John Calipari

Calipari: “If you kill one of mine, I burn your village”

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John Calipari has a new book coming out, Players First: Success From The Inside Out, set for release on April 15 of next year. Prior to that, The Penguin Press, the publishing company releasing the book, leaked an excerpt from the book that might explain Calipari’s love for all things Kentucky and coaching in six paragraphs.

He starts by expressing his gratitude for his position. From the passionate (i.e. crazy) fanbase to the coaches that came before him. Dating back to his time at UMass, Calipari realizes how far he and his long-time assistant John Robic have come.

The fifth-year head coach also calls Kentucky “college basketball’s legendary program”, alluding to the banners that hang in the Joe Craft Center.

But then Calipari takes on the subject of why he does what he does. And it’s not for the state, the fans or the school.

I coach for the names on the back of the jersey—not the front. My players. They’re sent to me by their fathers, their mothers, their grandmothers, their aunts—whoever in this world raised them and loves them. Others look at their NBA bodies and consider them lucky. Future millionaires, just stopping through before they cash in. That’s not what I see. They’re kids, some of them as young as seventeen. They all need me in a different way. Some want my affection, others my approval. It’s a burden to be responsible for other people’s children, sometimes a heavy burden.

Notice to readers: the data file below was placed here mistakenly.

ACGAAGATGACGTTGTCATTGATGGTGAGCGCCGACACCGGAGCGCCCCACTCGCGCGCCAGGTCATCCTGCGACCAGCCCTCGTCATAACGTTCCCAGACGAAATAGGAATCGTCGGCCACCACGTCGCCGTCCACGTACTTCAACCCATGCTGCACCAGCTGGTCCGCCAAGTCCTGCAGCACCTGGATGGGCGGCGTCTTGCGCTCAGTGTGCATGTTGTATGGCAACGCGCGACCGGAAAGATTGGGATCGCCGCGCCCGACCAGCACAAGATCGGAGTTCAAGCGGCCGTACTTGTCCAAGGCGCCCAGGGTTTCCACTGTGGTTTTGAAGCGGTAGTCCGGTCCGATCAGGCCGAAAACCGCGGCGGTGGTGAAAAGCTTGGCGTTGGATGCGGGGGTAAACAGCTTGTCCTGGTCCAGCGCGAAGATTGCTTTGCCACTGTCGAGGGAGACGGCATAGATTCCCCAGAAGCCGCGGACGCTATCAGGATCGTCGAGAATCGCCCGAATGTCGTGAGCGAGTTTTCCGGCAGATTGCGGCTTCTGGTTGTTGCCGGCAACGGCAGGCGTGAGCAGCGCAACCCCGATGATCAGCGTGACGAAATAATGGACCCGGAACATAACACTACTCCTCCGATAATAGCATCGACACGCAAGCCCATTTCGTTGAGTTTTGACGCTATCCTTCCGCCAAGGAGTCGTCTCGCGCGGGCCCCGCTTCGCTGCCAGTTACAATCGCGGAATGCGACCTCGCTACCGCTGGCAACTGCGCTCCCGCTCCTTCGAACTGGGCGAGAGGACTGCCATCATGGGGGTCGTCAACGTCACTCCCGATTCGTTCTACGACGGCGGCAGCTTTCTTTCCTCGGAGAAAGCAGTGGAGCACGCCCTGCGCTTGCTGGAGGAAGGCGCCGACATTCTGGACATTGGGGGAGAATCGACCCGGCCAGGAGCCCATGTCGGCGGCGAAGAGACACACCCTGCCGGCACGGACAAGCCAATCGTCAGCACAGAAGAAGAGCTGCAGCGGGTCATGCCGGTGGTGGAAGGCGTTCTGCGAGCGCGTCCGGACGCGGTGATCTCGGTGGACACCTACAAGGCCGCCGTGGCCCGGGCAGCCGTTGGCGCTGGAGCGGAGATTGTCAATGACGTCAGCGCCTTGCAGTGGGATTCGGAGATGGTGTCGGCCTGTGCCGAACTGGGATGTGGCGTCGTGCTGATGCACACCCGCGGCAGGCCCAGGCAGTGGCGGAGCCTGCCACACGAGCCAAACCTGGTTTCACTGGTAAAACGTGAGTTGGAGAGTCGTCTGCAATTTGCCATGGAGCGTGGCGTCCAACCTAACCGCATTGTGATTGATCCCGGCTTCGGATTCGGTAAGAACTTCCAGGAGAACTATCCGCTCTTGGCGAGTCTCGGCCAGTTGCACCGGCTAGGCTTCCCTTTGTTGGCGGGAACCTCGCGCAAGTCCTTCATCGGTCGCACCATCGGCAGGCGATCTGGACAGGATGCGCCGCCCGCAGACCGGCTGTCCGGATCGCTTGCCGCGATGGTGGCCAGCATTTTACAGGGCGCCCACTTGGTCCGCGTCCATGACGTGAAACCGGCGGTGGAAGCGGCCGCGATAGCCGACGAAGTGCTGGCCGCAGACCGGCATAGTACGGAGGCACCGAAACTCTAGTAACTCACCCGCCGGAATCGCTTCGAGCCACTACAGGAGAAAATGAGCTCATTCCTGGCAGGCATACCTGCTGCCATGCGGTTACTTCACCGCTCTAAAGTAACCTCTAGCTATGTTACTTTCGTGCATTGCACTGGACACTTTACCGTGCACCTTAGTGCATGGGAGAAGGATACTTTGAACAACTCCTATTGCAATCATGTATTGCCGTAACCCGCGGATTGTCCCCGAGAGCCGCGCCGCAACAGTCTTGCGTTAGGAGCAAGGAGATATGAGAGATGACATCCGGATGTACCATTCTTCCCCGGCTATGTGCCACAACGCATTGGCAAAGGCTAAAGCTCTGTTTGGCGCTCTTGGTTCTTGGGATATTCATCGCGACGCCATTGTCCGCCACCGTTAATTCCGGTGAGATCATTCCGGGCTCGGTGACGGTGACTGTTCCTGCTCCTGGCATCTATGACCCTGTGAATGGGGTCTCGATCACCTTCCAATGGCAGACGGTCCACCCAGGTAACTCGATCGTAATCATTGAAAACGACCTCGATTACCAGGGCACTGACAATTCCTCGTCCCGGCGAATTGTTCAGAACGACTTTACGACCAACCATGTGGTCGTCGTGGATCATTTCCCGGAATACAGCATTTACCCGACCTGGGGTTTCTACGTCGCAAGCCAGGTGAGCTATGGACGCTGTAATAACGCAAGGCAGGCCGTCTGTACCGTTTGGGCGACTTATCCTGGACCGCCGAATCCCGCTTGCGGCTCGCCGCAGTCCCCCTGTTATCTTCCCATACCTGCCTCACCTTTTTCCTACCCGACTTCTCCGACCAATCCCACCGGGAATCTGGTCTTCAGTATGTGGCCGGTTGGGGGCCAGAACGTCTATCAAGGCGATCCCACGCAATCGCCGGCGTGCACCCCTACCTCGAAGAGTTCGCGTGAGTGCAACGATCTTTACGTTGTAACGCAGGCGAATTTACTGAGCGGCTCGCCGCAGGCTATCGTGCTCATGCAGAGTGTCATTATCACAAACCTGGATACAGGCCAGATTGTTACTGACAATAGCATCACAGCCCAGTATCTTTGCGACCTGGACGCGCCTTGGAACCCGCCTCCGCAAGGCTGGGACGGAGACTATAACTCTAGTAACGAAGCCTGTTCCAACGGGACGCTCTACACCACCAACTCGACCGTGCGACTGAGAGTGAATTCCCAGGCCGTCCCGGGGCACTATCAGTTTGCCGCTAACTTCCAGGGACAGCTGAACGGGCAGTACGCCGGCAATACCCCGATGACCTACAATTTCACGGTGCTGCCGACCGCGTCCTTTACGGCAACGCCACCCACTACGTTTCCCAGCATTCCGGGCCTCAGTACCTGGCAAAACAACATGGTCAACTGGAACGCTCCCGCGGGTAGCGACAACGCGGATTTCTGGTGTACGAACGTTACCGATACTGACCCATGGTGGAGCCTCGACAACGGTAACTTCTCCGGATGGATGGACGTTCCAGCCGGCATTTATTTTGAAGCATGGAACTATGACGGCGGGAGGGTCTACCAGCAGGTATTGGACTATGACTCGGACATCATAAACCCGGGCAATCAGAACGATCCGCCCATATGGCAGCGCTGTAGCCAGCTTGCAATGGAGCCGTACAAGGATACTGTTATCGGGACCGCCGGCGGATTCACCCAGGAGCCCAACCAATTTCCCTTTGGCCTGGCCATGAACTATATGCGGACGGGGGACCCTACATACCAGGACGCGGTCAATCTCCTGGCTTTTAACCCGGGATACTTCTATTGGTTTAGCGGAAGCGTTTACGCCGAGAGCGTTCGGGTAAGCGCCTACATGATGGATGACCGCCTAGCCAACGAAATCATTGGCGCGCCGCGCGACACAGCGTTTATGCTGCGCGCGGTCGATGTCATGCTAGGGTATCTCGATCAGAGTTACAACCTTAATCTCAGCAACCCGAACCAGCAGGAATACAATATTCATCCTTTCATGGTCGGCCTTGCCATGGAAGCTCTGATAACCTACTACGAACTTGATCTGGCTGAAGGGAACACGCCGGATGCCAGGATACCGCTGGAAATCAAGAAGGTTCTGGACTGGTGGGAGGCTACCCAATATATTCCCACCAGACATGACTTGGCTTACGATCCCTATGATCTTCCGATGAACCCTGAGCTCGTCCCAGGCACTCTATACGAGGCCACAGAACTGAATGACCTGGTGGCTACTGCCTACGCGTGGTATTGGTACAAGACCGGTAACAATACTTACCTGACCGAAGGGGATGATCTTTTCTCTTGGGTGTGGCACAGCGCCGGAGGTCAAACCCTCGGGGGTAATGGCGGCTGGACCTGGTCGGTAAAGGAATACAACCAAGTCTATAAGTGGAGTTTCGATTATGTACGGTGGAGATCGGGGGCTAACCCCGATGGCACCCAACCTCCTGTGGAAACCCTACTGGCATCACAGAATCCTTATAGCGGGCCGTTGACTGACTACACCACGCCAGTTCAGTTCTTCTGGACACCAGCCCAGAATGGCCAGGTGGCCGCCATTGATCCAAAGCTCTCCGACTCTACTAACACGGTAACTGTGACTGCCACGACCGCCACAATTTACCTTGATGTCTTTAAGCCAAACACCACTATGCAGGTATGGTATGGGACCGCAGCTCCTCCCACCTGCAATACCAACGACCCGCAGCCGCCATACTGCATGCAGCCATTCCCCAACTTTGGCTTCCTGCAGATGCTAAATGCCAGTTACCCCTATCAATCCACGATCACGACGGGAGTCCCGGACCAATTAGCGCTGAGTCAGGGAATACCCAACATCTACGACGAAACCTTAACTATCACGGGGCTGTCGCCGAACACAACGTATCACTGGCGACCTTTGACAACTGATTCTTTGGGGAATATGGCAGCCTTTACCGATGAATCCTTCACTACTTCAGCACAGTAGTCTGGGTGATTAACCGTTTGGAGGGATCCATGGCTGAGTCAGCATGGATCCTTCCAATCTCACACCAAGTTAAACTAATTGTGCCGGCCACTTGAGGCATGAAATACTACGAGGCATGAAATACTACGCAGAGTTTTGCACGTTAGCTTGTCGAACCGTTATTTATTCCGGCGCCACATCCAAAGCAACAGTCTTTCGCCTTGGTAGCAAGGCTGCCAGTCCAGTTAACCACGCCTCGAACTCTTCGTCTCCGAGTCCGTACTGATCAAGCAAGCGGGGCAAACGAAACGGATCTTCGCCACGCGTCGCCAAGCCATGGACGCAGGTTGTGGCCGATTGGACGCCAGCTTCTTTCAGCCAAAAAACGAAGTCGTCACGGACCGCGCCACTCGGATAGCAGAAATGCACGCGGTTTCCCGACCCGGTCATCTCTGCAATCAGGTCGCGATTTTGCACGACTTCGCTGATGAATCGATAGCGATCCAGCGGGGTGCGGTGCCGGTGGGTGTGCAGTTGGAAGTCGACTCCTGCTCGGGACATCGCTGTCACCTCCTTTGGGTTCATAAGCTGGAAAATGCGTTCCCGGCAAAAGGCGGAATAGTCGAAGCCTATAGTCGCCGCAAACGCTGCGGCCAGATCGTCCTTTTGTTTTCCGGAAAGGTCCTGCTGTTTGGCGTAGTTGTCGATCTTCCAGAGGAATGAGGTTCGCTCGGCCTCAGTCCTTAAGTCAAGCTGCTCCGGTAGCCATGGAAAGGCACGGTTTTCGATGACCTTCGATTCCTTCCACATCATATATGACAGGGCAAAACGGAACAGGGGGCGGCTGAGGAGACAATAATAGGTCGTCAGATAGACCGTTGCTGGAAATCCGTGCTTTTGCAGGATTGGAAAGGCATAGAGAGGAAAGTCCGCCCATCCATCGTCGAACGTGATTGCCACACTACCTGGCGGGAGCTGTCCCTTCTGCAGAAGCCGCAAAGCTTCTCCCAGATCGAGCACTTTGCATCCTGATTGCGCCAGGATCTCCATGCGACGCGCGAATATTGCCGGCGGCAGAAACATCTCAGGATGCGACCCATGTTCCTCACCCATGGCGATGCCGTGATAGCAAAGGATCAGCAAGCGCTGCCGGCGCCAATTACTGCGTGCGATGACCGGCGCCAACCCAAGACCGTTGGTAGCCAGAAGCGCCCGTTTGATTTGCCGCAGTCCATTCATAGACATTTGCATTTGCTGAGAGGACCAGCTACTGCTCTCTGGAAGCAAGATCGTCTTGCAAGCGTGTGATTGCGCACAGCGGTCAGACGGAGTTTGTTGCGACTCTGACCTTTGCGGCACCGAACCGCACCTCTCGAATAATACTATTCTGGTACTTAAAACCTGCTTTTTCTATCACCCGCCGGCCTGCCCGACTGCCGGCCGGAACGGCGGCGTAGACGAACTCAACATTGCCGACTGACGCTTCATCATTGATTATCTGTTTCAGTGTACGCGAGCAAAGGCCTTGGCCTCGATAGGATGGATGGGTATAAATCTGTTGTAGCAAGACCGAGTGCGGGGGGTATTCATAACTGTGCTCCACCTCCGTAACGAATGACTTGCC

At the end, Calipari explains his spirituality, a subject you rarely hear about coming from him, at least publicly. Then, in probably the most poignant statement that I’ve ever heard from Cal, he hints that his passion for his players may exceed Kentucky fans’ passion for the program itself.

If you come after one of my players, I come after you twice as hard. If you kill one of mine, I burn your village. It’s the Italian in me. I’m not proud of that, but it’s who I am.

There’s no doubt Cal cares about all aspects of his job. From the fans to the players. He’s had a great amount of success in a short period of time — of course, up until last season — and he’s said before that he measures his own personal triumphs by the players he sends on to the NBA Draft or otherwise.

But that last line really brings it home. Love him or hate him, it’s obvious from that statement and others in the past that the truly man cares about the players that are under his watch.

Follow David Harten on Twitter at @David_Harten

WATCH LIVE: Atlantic 10 basketball doubleheader Saturday on NBCSN

NEW YORK, NY - MARCH 13: A detailed view of a Spalding basketball during a quarterfinal game between the Davidson Wildcats and La Salle Explorers in the 2015 Men's Atlantic 10 Basketball Tournament at the Barclays Center on March 13, 2015 in the Brooklyn borough of New York City.  (Photo by Alex Goodlett/Getty Images)
(Photo by Alex Goodlett/Getty Images)
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The Atlantic 10 invades NBCSN and the NBC Sports app on Saturday with two games that will air as part of a doubleheader.

It starts with Fordham at UMass at 12:30 p.m. and concludes with Rhode Island heading to Duquesne at 2:30 p.m.

CLICK HERE to watch the Atlantic 10 on NBCSN

VIDEO: North Carolina ball boy makes three straight halfcourt shots

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During North Carolina’s blowout win over N.C. State on Jan. 8, the Tar Heels weren’t the only ones in the building who were feeling it.